At the table next to us sits an American couple in their sixties with bad body language and no love hormones running rampant. They look disenchanted and make snarky comments as they discuss the menu. She’s a dumpy woman with bleached hair, he’s a paunchy guy with a bald head and a flabby face. I’m not trying to be mean here, but fact is fact and unfortunately the truth is not always flattering. There’s nothing charming about these two, and they spew fumes of discontent into the balmy Italian night. There ought to be a law, is what I think.

Octopus for sale in the market

I can’t hear everything they’re saying, which is just as well because it isn’t love talk, and I don’t want my happy mood spoiled. I’m enjoying myself, sitting here with my man, sipping wine, and munching on a plate of mixed seafood antipasti. It features a lot of octopus, which is very popular in these parts.

The crabby couple apparently does not like what‘s offered on the menu. They don’t like the octopus stuff and everything else is also weird (I just know that’s what they’re thinking.) I’m guessing they’re staying at one of the nearby posh hotels; they are well dressed, and the lady sports a huge diamond rock on her finger and an impressive string of pearls around her neck.

As I sip my wine I watch her take her purse and leave the table – to go to the ladies room, I presume. Her two-piece dress does not look cheap, but it somehow manages to look hopelessly frumpy on her. Sadly, menopause has not been kind to her, and too many calories are showing up in uncharming ways. None of this is alleviated by a sparkle in her eyes, a smile on her face, or even a whiff of Joy perfume. I think I’m smelling Poison.

Grumpy husband stays behind and drinks his beer, staring into space, the very picture of grouchiness. He does not see the Bay of Naples. He does not see the charm of his surroundings, the snogging teenagers. He sees something else. Inside his mind. And it’s not pretty.

And then I do what I often do: I try to imagine what their story is (I’m a writer and I imagine and make up lots of stuff). Maybe they’ve had a fight. Maybe he said this was a waste of money, coming here, even though he’d promised her the trip for 20 years. Or maybe earlier in their luxurious hotel room he wanted sex and she didn’t. Or the other way around. I wonder if gloomy people like this dyspeptic duo still have sex. They don’t look like they enjoy each other. They don’t look like they enjoy much of anything.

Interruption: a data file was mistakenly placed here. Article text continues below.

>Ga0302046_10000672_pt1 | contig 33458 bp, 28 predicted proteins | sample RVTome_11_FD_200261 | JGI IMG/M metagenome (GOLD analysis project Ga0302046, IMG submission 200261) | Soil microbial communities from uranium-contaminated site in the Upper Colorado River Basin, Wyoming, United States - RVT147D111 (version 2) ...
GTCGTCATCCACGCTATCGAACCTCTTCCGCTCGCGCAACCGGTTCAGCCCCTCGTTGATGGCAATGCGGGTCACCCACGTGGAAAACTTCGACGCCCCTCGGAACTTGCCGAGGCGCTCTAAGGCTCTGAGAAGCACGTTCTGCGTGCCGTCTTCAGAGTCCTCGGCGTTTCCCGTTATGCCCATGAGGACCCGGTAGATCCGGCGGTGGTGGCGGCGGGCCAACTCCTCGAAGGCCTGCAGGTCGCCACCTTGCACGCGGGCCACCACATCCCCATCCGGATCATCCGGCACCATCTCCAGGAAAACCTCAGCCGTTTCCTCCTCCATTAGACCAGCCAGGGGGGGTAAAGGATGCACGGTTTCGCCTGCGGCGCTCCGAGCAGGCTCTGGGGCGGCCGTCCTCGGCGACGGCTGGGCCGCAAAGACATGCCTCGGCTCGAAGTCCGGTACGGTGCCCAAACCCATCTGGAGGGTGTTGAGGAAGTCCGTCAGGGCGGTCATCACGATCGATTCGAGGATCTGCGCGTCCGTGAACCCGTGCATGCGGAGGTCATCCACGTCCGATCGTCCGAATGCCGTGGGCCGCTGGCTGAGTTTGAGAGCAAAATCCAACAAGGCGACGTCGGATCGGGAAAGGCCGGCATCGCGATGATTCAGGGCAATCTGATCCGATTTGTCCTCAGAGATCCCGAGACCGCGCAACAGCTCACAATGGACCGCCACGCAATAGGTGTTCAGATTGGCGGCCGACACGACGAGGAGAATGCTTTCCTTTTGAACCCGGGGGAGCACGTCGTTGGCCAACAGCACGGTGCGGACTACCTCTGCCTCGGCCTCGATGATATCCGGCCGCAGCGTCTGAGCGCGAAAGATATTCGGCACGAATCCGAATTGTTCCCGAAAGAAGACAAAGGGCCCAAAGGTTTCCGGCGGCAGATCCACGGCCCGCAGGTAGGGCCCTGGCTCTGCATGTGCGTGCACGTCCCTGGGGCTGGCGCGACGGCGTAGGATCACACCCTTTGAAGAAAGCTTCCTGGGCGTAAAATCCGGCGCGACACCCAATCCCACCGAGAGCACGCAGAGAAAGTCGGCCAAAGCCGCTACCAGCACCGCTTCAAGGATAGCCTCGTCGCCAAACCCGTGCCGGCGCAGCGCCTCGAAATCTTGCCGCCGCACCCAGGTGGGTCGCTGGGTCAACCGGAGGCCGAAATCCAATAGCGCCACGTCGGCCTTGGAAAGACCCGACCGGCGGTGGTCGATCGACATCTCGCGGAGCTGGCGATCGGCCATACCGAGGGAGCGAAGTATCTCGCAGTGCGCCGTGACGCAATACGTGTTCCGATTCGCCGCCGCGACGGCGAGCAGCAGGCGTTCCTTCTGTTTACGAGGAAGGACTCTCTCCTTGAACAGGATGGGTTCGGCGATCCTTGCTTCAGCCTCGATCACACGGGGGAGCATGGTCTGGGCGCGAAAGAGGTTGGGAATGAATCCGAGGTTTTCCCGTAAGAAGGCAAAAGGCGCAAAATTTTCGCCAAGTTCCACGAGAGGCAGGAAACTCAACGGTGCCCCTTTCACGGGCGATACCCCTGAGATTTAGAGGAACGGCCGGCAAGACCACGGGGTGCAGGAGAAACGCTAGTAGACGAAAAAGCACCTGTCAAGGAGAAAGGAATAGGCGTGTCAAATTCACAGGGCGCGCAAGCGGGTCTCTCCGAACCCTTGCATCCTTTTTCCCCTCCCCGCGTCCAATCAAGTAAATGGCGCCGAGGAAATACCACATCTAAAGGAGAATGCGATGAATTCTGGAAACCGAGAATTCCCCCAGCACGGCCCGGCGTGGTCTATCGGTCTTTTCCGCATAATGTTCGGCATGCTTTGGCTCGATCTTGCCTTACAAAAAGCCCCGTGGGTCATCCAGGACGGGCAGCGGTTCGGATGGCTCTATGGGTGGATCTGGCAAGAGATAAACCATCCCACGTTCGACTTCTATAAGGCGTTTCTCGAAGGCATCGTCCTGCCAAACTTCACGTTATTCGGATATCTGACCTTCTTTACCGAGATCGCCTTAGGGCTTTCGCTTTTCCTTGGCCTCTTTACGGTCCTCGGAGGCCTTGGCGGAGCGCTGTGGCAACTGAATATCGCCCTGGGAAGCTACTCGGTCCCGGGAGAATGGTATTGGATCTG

My heart aches for them. How can you be unhappy on a balmy Italian summer night sitting in this charming terrace with a view of the Bay of Naples? The moon is ripe, the hills sparkle with lights and the yachts are ablaze with kilowatts. The wine is intoxicating and the octopus is yummy. How romantic can it be? What does it take?

I drink my wine. For me it doesn’t take that much, but then I’m easy. I may have traveled the world but having dinner with my man in a romantic restaurant anywhere still does it for me. I glance over at the horny teenagers who clearly don’t care about the Bay of Naples because it’s always there and has always been there and what’s the big deal? What they care about is sex and finding a place to have it. It’s a problem, you know.

The morose matron returns to her seat. Between the young lovers in the street and the choleric couple next to us there’s a contrast of serious sexual magnitude.

I’m thinking of the hormonal issue of menopause. Granted, this is not the most romantic subject to consider while on an idyllic outing with the love of your life, but there it is, sprung up mischievously in my mind (must be my age). I’m wondering why many women after menopause still feel the desire for sex while Mother Nature has taking away the ability to conceive.

I look at my mate. “What is the purpose of sex?” I ask, chewing octopus.

“Fun,” says he.

“No, I mean-”

He raises his brows. “You don’t like my answer?” His tone is dry.

“That’s not it. I am very happy you think the purpose of sex is fun. Let me rephrase my question: What is the biological purpose of sex?”

“Fun.” He sips his wine and gives me a seductive look.

“No-”

“You don’t like the answer? What answer would you like?” He pours me some more wine.

“What I mean is, the biological purpose of sex is the continuation of the species. Procreation.”

“So if you know, why ask me?”

Well, yes, why. “I was going somewhere with this. I have another question I was setting this up for.”

“All right,” he says agreeably, “sex is for the continuation of the species, for procreation. And for fun.”

“Fun so you’d want to do it and so procreate.”

“Right.”

Now we’re getting somewhere. I’m on my second glass of wine. I’m trying to think clearly and pose the question rationally. “Now, why do the females of the species still want sex after their childbearing years are over?”

“Because it’s fun.” He breaks off a piece of bread.

“But why would it still feel like fun?”

“Because it is.”

“Okay, true.” I stab a chunk of octopus with my fork. “But the hormones necessary for procreation aren’t functioning anymore after menopause. They’ve dried up and gone.”

“Is it the hormones that make sex fun?” he asks.

“Of course.” I point at the necking teenagers across the road. “Look at those kids over there.”

“But after menopause they’ve dried up,” he reminds me.

“Right. But it’s still fun, anyway.”

He nods sagely. “Well, if it isn’t the hormones, then it must be mass hysteria of the post-menopausal brigade.”

Mass hysteria of the post-menopausal brigade! Of course! What was I thinking!

I glance at the dour woman at the next table. She stares dully at her food, then glances up and looks at her husband, boredom and malcontent radiating from her. She doesn’t look like she’s into mass hysteria.

Too bad for her.
♥  ♥  ♥

So, dear reader, do you have a people-watching story? Or a tale about love and romance — the mysteries, the joys, the creepiness? And of course, an Italian adventure of any sort is good. Make my day!